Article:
William Shatner, pictured above, is probably best known for playing the title role in the 1980s cop drama T.J. Hooker and as a pitchman for discount airfare website Priceline.com. No, not really. He’s famous because he was Captain James T. Kirk, the lead character in Star Trek, and a hero and icon to generations of those who dream to explore the final frontier that is outer space.
Kirk is beloved and so is Shatner, and as a result, there’s a ton of demand for Shatner memorabilia. Autographed photos of the Enterprise captain can easily run $50 on eBay, even though those are hardly rare. More exotic items can fetch a lot more money. For example, in December 2018, an auction house listed molds of Shatner’s face, made by the Star Trek makeup team; the lot went for $750. And in 2006, one lucky winner got a little piece of Shatner himself — his kidney stones.
In general, in the United States, it’s not legal to sell body parts from a living person, even if that living person is you. (Bodily fluids are a different matter, as are body parts from cadavers, but both are irrelevant to this matter and a bit too gross to warrant a tangent.) Kidney stones, though, aren’t body parts; they’re bodily waste which the body can’t seem to expel normally. They can be very painful to have in your kidney and even more painful as they exit, and in general, you’ll rarely find someone who cites having one as a positive experience. But William Shatner, not seeing a kidney stone as a no-win situation, found a way to come out ahead.
In 2005, Shatner passed a kidney stone and, perhaps because he knows that Star Trek fans will find a way to celebrate literally everything he does, he decided to keep the stone — temporarily, at least. By January of 2006, he had given it to an auction house, hoping someone would fork over some cash for this unique, exceptional piece of Shatner memorabilia. He was right. As CBS reported, online casino Golden Palace won the auction with a high bid of $25,000, taking ownership of the stone as well as the stent and string used to remove it from the starship captain’s body. The casino, which has purchased other oddities in the past, stated that they “intend[ed] to take it on tour with our other unusual items” as part of their on-going advertising efforts.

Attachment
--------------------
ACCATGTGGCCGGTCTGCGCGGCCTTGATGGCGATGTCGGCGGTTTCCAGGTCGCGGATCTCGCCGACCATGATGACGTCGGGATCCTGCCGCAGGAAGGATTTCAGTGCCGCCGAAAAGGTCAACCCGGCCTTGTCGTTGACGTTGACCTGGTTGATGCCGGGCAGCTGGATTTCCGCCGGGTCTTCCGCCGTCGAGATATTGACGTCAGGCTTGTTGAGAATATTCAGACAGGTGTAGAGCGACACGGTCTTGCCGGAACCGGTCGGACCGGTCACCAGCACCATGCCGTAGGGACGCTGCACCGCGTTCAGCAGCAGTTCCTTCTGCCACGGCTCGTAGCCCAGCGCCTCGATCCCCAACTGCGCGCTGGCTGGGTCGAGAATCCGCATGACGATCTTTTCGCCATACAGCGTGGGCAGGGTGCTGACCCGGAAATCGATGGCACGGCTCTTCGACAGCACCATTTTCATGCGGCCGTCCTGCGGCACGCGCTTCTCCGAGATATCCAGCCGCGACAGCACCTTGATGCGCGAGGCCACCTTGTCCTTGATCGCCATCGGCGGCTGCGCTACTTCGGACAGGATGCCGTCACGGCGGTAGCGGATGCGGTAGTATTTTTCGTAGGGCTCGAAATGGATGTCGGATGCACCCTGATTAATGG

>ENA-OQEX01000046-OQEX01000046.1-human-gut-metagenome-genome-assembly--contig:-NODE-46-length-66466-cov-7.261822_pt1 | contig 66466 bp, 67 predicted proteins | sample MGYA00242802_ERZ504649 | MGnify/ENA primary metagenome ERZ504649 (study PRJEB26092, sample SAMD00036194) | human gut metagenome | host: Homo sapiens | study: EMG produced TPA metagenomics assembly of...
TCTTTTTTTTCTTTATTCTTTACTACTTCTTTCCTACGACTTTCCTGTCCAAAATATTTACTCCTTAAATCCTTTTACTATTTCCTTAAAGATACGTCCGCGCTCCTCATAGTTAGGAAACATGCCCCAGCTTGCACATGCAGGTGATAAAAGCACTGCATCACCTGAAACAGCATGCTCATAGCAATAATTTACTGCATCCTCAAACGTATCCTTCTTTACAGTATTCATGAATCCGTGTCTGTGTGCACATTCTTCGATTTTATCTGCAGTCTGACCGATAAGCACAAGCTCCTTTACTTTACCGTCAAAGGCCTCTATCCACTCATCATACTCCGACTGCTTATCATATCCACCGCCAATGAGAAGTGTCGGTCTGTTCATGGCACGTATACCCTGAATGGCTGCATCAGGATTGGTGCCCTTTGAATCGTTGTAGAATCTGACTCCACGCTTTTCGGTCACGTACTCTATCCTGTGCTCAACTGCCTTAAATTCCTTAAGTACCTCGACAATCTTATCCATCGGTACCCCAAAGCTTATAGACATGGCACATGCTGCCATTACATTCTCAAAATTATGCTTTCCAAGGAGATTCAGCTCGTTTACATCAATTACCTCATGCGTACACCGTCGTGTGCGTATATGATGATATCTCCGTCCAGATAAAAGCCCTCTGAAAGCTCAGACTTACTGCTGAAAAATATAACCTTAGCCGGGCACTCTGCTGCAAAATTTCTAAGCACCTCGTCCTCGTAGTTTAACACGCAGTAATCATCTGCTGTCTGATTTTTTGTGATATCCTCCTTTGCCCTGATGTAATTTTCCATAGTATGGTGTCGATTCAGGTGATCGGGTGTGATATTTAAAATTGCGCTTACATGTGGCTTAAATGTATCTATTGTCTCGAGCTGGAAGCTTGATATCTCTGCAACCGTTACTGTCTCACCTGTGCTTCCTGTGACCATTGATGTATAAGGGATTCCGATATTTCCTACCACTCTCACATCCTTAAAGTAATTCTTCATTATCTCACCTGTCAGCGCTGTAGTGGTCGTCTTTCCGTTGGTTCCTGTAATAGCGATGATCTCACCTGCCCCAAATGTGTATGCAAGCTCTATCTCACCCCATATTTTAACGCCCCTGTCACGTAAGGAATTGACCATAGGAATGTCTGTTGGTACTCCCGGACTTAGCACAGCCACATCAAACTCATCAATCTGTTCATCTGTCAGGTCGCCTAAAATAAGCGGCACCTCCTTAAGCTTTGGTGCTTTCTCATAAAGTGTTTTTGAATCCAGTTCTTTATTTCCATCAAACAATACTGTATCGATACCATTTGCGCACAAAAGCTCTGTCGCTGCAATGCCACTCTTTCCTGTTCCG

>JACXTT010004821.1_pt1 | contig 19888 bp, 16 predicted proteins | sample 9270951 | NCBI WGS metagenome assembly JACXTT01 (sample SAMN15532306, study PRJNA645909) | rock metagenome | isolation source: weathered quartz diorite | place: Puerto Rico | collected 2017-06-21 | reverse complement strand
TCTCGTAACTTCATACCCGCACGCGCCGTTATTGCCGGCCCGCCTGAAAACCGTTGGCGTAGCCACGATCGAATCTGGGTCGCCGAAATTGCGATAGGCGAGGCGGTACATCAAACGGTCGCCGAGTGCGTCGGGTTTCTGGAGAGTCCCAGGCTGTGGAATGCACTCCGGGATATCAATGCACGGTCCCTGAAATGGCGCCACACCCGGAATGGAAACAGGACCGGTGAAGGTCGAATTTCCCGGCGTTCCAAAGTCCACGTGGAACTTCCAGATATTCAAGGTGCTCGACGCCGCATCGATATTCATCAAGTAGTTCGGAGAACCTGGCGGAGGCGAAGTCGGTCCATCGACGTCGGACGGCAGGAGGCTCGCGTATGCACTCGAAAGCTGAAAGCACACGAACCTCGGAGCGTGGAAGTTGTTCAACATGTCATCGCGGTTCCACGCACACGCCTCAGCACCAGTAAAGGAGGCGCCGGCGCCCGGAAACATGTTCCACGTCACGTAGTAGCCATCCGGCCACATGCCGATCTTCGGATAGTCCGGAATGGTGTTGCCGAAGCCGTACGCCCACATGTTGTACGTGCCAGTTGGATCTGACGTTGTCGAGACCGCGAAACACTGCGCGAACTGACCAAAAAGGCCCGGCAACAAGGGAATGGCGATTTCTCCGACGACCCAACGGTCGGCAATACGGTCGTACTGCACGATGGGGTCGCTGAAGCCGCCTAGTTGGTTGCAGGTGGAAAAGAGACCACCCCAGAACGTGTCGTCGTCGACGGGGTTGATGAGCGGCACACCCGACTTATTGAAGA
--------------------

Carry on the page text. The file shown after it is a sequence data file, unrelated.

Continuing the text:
Shatner, ever the hero, didn’t keep the money for himself. He used it to help out those in need, donating it to Habitat for Humanity. (As the president of the auction house joked, “this would be the first Habitat for Humanity house built out of stone.”) And the man behind James T. Kirk was pretty proud of his achievement. He summed it up in a joke during Comedy Central roast of the often-embattled actor Charlie Sheen. (A clip of the joke, available here, is better heard than read, but it has a quite offensive lead up.) “You know what will help you get through this tough spot? You have to give something back. [. . .] Do you understand what I’ve done? I synthesized uric acid and calcium inside my bladder and turned it into a house for Habitat for Humanity. I’m a warlock, [b*tch]!”
From the Archives: How a Failed Star Trek Episode Helped Save the Franchise: William Shatner wasn’t the first captain of the Enterprise. (And no, I’m not talking about Scott Bakula, either.)